In May last year, Oxford Handbook of Clinical Medicine, in partnership with Projects Abroad, offered one lucky medical student the chance to practice their clinical skills abroad in an international placement. The winner was Ruth Jones from the University of Nottingham, who impressed the judging panel with her sincerity, dedication, and willingness to become the best doctor she can be. Ruth has decided to take her placement in Nepal.
Earlier this year, we caught up with Ruth to find out more about her plans for her placement.
I had nearly the whole world to choose from, so it took quite a lot of thinking to narrow down the options. I wanted a placement that included three things: I wanted to choose somewhere that couldn’t rely on technology or equipment to inform diagnosis or treatment; I wanted the option of working in an emergency as well as a community setting; and of course, I wanted to visit an amazing country! The shortlist included the Cook Islands, the Solomon Islands, and Tanzania, but Nepal seemed to be the best fit.
What do you hope to achieve on the placement?
By the time I go on my placement, I will have completed my final exams. I’m really hoping to put into practise all of the skills I’ve been working on for the past three years, as well as gaining confidence in them. Above all, my main concern is helping those in need while I’m out there.
What do you expect to encounter in your day to day work?
I’m planning on working in a trauma setting, in a hospital in Kathmandu, as well as participating in community outreach work to more remote villages. From what I’ve read, attempted suicides, homicides, and road traffic accidents are the top causes of admission to trauma units in Nepal, so this is what I’m expecting to see. The community outreach work is aimed at providing free health checks and basic medications to villages usually too far away or too impoverished to receive medical assistance.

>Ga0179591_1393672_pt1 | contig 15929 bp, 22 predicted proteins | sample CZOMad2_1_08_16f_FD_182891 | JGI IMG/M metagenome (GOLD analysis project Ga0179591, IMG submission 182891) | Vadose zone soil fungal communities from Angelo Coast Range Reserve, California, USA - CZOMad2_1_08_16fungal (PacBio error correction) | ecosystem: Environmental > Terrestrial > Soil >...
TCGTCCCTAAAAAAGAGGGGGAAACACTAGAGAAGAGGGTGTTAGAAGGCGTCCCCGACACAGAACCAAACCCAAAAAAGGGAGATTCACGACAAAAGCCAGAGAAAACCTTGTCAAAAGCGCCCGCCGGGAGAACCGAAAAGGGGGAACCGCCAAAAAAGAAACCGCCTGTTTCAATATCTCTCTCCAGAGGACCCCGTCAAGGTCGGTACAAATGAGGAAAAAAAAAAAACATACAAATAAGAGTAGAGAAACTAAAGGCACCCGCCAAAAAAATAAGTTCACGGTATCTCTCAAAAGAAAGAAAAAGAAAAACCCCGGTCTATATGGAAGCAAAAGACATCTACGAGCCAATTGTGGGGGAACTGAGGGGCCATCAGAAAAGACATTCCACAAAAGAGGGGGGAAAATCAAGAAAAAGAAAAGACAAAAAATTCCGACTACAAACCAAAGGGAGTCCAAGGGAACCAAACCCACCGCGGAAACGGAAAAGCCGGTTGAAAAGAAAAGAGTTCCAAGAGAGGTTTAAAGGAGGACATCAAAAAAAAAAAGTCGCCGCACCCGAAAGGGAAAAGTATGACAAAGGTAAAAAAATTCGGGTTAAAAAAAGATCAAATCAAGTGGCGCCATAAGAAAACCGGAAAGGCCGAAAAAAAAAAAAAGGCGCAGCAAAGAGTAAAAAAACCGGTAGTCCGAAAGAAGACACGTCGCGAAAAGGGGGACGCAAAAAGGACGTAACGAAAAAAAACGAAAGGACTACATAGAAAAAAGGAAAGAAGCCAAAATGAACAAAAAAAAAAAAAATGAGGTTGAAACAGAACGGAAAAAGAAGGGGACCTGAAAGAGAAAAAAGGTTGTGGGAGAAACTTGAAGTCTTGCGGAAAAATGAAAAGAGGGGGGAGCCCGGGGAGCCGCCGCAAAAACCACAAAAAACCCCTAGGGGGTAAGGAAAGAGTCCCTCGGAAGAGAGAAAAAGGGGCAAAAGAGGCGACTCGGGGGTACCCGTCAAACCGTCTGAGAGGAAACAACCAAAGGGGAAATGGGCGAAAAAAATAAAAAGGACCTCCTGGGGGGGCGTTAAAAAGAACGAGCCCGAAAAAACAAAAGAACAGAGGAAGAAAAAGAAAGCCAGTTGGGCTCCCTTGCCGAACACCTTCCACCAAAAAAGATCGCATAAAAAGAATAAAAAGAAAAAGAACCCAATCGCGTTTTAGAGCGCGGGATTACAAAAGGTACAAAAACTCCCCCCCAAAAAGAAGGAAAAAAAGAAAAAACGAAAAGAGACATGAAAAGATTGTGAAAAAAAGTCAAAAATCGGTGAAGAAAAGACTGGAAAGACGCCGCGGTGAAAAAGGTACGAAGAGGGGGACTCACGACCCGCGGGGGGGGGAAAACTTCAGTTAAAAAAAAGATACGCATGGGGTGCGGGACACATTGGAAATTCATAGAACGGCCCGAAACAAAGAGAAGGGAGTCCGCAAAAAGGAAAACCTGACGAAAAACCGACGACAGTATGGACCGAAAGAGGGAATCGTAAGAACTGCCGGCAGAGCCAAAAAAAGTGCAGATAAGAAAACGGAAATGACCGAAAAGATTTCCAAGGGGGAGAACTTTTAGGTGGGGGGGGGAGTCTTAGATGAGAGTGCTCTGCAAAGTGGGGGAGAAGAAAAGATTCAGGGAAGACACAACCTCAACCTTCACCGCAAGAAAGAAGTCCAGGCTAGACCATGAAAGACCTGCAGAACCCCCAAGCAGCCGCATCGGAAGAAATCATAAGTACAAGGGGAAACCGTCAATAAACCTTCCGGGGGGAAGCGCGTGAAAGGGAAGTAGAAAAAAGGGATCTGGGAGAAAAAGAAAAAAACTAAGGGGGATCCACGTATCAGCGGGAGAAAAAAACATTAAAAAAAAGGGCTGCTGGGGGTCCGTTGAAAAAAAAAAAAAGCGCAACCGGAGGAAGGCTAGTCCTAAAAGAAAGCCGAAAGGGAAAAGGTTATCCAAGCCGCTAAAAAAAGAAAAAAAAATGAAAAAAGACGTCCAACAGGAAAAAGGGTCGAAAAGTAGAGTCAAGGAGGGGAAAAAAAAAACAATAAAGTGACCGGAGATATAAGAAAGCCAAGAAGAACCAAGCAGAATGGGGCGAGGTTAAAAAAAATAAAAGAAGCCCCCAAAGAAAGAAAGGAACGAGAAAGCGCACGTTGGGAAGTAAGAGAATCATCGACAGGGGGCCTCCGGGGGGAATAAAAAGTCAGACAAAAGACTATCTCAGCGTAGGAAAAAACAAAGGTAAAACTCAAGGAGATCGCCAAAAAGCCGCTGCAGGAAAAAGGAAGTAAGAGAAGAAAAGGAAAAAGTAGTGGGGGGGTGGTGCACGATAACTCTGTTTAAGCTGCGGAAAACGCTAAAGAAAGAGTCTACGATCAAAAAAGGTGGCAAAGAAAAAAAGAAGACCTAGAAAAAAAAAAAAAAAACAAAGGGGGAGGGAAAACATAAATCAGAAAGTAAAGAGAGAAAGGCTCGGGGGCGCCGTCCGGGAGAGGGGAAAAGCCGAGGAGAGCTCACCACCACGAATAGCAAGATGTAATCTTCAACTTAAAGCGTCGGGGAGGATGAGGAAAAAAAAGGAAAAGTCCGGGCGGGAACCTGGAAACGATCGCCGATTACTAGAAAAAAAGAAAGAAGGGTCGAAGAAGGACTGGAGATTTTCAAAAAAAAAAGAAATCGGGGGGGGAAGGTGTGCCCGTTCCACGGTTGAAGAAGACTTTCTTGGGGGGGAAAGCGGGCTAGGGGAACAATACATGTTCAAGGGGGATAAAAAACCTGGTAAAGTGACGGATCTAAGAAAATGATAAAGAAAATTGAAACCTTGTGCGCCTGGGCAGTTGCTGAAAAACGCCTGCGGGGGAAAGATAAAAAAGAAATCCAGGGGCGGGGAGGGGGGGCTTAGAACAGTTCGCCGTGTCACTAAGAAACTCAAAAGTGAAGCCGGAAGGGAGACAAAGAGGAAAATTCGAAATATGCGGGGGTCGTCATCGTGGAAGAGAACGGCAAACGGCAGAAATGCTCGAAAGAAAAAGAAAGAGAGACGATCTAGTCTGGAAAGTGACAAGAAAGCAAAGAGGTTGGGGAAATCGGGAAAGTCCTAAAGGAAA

What aspect of the placement are you looking forward to the most?
That’s a tricky one! I’m looking forward to everything about it — it’s my main motivation for hitting the books every evening and weekend at the moment. Of course, I’m really looking forward to seeing how medicine is practised in Nepal, but I’m also very excited about the opportunity to walk some Himalayan foothills.
What are your plans for the future, after the placement and beyond?
I was in the RAF before I returned to university, so I’ll be re-joining as a Medical Officer. My FY1 year is within the West Midlands Deanery, so I have that to look forward to. As for my eventual specialty; it’s too early to say definitively, but so far I’ve really enjoyed the time I’ve spent in Emergency Medicine, and in GP surgeries, so I think those two are my front runners right now.
Finally, what drew you to Medicine in the first place?
I definitely didn’t grow up dreaming of being a doctor; I thought I was neither clever nor committed enough to study it. I originally trained as a PE teacher before joining the RAF as a training and development officer. It was after I came back from deployment that I asked myself whether I would look back on my career, and think that I’d achieved everything I was capable of. A profession combining intellectual rigour with the opportunity to help people seems like the perfect job to me. And the fact I have the chance to return to the RAF to serve as a doctor is an extra bonus.
Featured image: Great Stupa of Bodnath, Kathmandu valley, Nepal, by Jean-Marie Hullot. CC BY-SA 2.0 via Wikimedia Commons.